East Riding council threatens to throw 100 couples out of their retirement homes

It offered them a sanctuary from the stresses of modern life – or so they thought.

Lakeminster Park, home to about 100 households, occupies a peaceful corner on the outskirts of Beverley, with streets of tidy bungalows and immaculately-kept gardens.

But now residents fear they may be forced from their retirement haven for alleged breaches of planning control.

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Householders have been in tears over letters from East Riding Council warning that it is taking enforcement action at Lakeminster Park, an estate of one and two-bedroom bungalows, which has developed over the past three years on what used to be a caravan site.

Despite residents having paid full council tax, the council now appears to be insisting it should only be used for holidays, as in the original planning conditions.

Officials first contacted residents in May but they were reluctant to speak out, hoping that a solution could be found between the owners and the council. But the mood has darkened following two fruitless meetings with senior officers and a third letter announcing that “it is now progressing enforcement action against the unauthorised occupation of units” and advising that housing officers will be visiting to make an assessment “of each individual’s personal and accommodation needs”.

Connie and Eric Wrighton have just received a telegram from the Queen celebrating their 60th wedding anniversary. The Wrightons sold their three-bedroomed home in Headlingley, Leeds, and paid £130,000 for their two-bedroomed bungalow to be near Beverley where their daughter lives.

Mrs Wrighton, 79, said: “When I got this letter I just burst into tears – are they going to turn us out and put us into council housing?

“When we first came on site we were told it was residential. We had been here six weeks when we had a letter from Mr Flannigan (director of Lakeminster Park Ltd) to say this is a holiday home.

“My husband went to see him and was told it was just a matter of dotting the Is and crossing the Ts. We were paying council tax and were on the electoral roll; we thought we were doing everything right. Now they are coming with all these letters and it is frightening us to death.”

Alan Coates and David Foulstone twice met the council’s director of planning, Alan Menzies, in which they were assured a solution would be found. “It was like Neville Chamberlain coming back with a piece of paper saying peace in our time,” said Mr Coates.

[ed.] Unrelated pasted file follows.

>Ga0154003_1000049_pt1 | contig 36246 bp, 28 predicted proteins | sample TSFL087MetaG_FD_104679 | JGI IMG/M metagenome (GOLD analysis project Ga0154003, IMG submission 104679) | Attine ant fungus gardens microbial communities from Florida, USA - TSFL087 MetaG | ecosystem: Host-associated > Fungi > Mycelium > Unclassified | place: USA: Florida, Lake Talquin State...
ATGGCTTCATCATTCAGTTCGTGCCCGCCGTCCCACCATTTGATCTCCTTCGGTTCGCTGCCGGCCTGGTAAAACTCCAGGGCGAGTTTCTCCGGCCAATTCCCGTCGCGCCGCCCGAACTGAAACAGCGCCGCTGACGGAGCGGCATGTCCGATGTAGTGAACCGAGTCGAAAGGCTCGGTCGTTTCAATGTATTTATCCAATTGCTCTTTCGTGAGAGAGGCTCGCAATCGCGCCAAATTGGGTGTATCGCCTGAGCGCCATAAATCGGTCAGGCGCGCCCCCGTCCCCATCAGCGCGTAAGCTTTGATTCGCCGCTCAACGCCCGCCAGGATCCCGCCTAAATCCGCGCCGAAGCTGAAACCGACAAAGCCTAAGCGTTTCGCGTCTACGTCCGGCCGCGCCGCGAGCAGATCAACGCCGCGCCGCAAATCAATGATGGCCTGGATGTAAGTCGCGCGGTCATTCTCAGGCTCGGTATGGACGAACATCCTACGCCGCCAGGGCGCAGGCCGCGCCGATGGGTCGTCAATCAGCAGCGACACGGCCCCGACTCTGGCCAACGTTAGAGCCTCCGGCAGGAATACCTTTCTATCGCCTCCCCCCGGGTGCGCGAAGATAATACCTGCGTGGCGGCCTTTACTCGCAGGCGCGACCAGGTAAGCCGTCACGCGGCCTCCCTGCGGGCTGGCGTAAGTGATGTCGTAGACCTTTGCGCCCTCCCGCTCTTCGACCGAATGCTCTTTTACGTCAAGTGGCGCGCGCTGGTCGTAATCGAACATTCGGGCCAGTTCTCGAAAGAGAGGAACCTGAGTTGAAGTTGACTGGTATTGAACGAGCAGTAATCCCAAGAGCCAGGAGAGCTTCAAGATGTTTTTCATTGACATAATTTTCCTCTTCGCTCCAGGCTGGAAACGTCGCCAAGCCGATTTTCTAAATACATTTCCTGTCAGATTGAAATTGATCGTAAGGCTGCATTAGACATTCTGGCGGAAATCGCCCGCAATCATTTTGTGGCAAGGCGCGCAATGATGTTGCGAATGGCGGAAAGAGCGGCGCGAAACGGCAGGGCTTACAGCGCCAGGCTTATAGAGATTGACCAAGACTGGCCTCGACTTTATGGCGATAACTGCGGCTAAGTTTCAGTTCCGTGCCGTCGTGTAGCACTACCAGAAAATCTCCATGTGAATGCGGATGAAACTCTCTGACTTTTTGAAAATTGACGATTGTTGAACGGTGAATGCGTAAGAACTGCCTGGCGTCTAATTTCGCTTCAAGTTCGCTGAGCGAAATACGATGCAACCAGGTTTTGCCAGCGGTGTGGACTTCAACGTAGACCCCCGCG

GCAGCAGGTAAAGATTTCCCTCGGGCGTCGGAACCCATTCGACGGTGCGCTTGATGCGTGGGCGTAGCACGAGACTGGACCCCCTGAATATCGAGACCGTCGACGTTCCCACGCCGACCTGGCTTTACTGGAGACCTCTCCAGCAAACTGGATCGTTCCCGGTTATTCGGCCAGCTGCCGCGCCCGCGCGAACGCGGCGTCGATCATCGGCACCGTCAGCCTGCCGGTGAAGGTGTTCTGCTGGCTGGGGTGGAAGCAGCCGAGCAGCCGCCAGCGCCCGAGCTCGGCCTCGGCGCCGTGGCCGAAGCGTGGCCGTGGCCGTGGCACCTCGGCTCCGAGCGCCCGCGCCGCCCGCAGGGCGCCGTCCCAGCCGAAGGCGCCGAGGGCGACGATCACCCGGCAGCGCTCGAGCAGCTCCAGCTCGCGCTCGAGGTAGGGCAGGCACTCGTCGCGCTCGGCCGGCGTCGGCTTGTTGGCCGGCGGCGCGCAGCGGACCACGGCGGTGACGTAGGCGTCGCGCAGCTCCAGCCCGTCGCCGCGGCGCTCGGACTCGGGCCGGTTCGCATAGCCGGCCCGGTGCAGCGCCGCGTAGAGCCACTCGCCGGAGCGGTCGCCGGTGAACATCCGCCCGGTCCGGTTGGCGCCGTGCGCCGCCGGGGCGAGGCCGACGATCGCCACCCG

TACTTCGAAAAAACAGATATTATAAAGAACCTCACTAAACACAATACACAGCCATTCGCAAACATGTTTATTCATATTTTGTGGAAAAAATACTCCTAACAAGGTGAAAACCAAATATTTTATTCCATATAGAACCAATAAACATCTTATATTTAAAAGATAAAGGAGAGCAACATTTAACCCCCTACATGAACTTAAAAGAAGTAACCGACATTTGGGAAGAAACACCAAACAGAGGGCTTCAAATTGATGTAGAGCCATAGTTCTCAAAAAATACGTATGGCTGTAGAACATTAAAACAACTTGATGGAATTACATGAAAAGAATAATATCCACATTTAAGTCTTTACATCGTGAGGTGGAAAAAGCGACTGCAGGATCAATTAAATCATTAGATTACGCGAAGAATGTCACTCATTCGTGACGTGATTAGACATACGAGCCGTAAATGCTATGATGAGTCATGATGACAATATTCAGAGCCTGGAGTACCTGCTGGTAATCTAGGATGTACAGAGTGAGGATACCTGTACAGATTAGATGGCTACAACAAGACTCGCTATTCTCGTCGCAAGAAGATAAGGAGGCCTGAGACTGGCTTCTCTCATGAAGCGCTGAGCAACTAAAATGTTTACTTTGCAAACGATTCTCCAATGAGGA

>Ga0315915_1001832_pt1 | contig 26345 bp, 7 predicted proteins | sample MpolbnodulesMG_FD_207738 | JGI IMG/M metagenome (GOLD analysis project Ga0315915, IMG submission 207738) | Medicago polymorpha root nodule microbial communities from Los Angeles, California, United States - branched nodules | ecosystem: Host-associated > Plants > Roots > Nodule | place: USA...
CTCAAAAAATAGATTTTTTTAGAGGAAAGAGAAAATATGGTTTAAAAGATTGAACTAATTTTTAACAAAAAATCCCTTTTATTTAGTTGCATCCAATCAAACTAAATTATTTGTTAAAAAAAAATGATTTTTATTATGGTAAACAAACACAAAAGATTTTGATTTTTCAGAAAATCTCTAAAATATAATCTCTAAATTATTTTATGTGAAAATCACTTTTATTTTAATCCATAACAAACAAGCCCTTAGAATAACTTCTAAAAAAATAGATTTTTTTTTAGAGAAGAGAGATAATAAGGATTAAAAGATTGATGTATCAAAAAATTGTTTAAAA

After the last letter they felt they had to go public and have invited Mr Menzies and Beverley and Holderness MP Graham Stuart to a public meeting on October 14. He said: “As far as we understand the council has to negotiate to come up with a remedy, but they have gone straight into enforcement.

“I think perhaps we would have reluctantly accepted temporary residence, as it would allow us to live here on pretty much the same terms, even though it would be tricky when it came to sell. That was being suggested by Alan Menzies in the first couple of meetings, but everything has gone rapidly and markedly downhill and now we find ourselves on the receiving end of intimidatory and bullying letters. These are not the actions of a caring council.”

A solicitor acting for the site operator, Lakeminster Park Ltd, said the council had not responded to repeated requests for meetings. He said: “They are potentially making a bad situation worse by not engaging in dialogue. From the very outset, we shared the opinion of our barrister with the council and invited them to get their barrister to meet ours, sooner rather than later.

“National planning guidance states that there should be negotiations with the owner to see if there is a way to deal with matters like this without resorting to formal legal action. The last thing anyone wants is having some 200 people living under the threat of being evicted.”

In a statement the council said its latest letter was “in line with council policy” and residents had been pointed to “sources of help”, including trading standards. Lakeminster Park Ltd, Mossway Parks Ltd (the previous operator of the site) and William and Pamela Flannigan had to give a court undertaking in August to ensure prospective residents were aware of the planning restrictions.

It added: “The latest letter to Lakeminster Park occupants informs them that, in line with council policy, an assessment of each individual’s personal and accommodation needs will be carried out before any enforcement action is taken. This will be undertaken by the council’s housing team who will contact occupants to arrange an appointment.”

• Planning permission was given to Flannigan Enterprises Ltd in 2006 for 169 “park homes for holiday use.”

Conditions state that the homes “shall not be occupied as a person’s sole or main place of residence” and are for “holiday purposes only.” However the site licence dated 2008 states: “All park homes shall be used for human habitation all year round and for holiday use only.”

Residents want to know why the planning arm of the council is contesting the use of the homes, when the council tax department appears to be treating them as there full-time. They want to know why the council has done nothing for three years and why it has paid housing benefit to some.